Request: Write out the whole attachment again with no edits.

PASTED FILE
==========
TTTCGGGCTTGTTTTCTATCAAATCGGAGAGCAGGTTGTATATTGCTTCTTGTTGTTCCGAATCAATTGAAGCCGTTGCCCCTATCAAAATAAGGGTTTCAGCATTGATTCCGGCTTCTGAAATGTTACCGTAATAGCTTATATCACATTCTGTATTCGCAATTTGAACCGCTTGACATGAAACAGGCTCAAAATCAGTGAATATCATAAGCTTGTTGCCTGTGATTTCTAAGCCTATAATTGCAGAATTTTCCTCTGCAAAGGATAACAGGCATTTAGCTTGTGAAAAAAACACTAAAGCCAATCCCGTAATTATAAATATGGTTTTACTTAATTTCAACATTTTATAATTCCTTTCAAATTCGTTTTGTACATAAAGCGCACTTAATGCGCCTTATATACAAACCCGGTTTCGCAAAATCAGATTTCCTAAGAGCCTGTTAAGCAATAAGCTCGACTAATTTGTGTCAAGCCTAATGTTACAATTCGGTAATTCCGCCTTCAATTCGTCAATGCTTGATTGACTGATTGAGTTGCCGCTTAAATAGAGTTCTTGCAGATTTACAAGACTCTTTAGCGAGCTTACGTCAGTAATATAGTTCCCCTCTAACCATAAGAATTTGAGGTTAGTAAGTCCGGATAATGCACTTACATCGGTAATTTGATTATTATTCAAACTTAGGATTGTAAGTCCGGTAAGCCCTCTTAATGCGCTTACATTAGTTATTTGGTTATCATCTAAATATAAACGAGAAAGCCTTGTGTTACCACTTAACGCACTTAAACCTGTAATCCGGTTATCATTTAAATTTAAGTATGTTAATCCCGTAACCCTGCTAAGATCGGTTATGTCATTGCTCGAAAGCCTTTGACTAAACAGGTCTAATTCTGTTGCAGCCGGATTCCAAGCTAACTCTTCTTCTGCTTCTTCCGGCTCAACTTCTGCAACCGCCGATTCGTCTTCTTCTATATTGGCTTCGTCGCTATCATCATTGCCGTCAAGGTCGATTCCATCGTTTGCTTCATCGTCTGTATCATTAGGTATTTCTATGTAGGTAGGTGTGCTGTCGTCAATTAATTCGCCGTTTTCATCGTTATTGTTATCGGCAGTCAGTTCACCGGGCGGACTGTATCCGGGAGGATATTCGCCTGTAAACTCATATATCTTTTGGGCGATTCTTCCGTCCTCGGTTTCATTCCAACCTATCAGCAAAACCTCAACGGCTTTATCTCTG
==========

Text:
TTTCGGGCTTGTTTTCTATCAAATCGGAGAGCAGGTTGTATATTGCTTCTTGTTGTTCCGAATCAATTGAAGCCGTTGCCCCTATCAAAATAAGGGTTTCAGCATTGATTCCGGCTTCTGAAATGTTACCGTAATAGCTTATATCACATTCTGTATTCGCAATTTGAACCGCTTGACATGAAACAGGCTCAAAATCAGTGAATATCATAAGCTTGTTGCCTGTGATTTCTAAGCCTATAATTGCAGAATTTTCCTCTGCAAAGGATAACAGGCATTTAGCTTGTGAAAAAAACACTAAAGCCAATCCCGTAATTATAAATATGGTTTTACTTAATTTCAACATTTTATAATTCCTTTCAAATTCGTTTTGTACATAAAGCGCACTTAATGCGCCTTATATACAAACCCGGTTTCGCAAAATCAGATTTCCTAAGAGCCTGTTAAGCAATAAGCTCGACTAATTTGTGTCAAGCCTAATGTTACAATTCGGTAATTCCGCCTTCAATTCGTCAATGCTTGATTGACTGATTGAGTTGCCGCTTAAATAGAGTTCTTGCAGATTTACAAGACTCTTTAGCGAGCTTACGTCAGTAATATAGTTCCCCTCTAACCATAAGAATTTGAGGTTAGTAAGTCCGGATAATGCACTTACATCGGTAATTTGATTATTATTCAAACTTAGGATTGTAAGTCCGGTAAGCCCTCTTAATGCGCTTACATTAGTTATTTGGTTATCATCTAAATATAAACGAGAAAGCCTTGTGTTACCACTTAACGCACTTAAACCTGTAATCCGGTTATCATTTAAATTTAAGTATGTTAATCCCGTAACCCTGCTAAGATCGGTTATGTCATTGCTCGAAAGCCTTTGACTAAACAGGTCTAATTCTGTTGCAGCCGGATTCCAAGCTAACTCTTCTTCTGCTTCTTCCGGCTCAACTTCTGCAACCGCCGATTCGTCTTCTTCTATATTGGCTTCGTCGCTATCATCATTGCCGTCAAGGTCGATTCCATCGTTTGCTTCATCGTCTGTATCATTAGGTATTTCTATGTAGGTAGGTGTGCTGTCGTCAATTAATTCGCCGTTTTCATCGTTATTGTTATCGGCAGTCAGTTCACCGGGCGGACTGTATCCGGGAGGATATTCGCCTGTAAACTCATATATCTTTTGGGCGATTCTTCCGTCCTCGGTTTCATTCCAACCTATCAGCAAAACCTCAACGGCTTTATCTCTG